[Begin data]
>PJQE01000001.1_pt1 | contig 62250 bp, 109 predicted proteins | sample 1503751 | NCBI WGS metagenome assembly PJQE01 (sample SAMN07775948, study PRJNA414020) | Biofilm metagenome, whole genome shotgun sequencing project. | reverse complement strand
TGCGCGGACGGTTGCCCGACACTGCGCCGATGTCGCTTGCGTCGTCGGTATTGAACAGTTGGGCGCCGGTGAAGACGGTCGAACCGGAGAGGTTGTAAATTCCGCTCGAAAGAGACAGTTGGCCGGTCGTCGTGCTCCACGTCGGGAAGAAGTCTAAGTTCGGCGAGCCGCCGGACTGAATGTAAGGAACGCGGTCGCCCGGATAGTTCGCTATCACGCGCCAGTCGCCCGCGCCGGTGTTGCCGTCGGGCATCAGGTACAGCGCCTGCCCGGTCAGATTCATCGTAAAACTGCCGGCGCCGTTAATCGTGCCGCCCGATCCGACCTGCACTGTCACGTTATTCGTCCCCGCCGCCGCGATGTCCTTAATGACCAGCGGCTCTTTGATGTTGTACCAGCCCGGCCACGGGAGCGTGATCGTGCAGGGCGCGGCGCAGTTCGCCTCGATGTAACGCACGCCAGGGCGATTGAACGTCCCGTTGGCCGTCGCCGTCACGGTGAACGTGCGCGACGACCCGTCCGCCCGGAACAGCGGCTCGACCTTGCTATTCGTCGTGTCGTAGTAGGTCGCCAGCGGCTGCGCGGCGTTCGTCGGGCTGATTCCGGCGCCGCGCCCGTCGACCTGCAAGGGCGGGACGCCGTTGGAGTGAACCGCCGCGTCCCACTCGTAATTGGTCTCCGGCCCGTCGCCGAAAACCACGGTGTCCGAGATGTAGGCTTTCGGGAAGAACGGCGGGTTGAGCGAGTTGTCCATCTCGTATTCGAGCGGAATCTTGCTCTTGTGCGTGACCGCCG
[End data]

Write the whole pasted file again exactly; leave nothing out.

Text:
>PJQE01000001.1_pt1 | contig 62250 bp, 109 predicted proteins | sample 1503751 | NCBI WGS metagenome assembly PJQE01 (sample SAMN07775948, study PRJNA414020) | Biofilm metagenome, whole genome shotgun sequencing project. | reverse complement strand
TGCGCGGACGGTTGCCCGACACTGCGCCGATGTCGCTTGCGTCGTCGGTATTGAACAGTTGGGCGCCGGTGAAGACGGTCGAACCGGAGAGGTTGTAAATTCCGCTCGAAAGAGACAGTTGGCCGGTCGTCGTGCTCCACGTCGGGAAGAAGTCTAAGTTCGGCGAGCCGCCGGACTGAATGTAAGGAACGCGGTCGCCCGGATAGTTCGCTATCACGCGCCAGTCGCCCGCGCCGGTGTTGCCGTCGGGCATCAGGTACAGCGCCTGCCCGGTCAGATTCATCGTAAAACTGCCGGCGCCGTTAATCGTGCCGCCCGATCCGACCTGCACTGTCACGTTATTCGTCCCCGCCGCCGCGATGTCCTTAATGACCAGCGGCTCTTTGATGTTGTACCAGCCCGGCCACGGGAGCGTGATCGTGCAGGGCGCGGCGCAGTTCGCCTCGATGTAACGCACGCCAGGGCGATTGAACGTCCCGTTGGCCGTCGCCGTCACGGTGAACGTGCGCGACGACCCGTCCGCCCGGAACAGCGGCTCGACCTTGCTATTCGTCGTGTCGTAGTAGGTCGCCAGCGGCTGCGCGGCGTTCGTCGGGCTGATTCCGGCGCCGCGCCCGTCGACCTGCAAGGGCGGGACGCCGTTGGAGTGAACCGCCGCGTCCCACTCGTAATTGGTCTCCGGCCCGTCGCCGAAAACCACGGTGTCCGAGATGTAGGCTTTCGGGAAGAACGGCGGGTTGAGCGAGTTGTCCATCTCGTATTCGAGCGGAATCTTGCTCTTGTGCGTGACCGCCG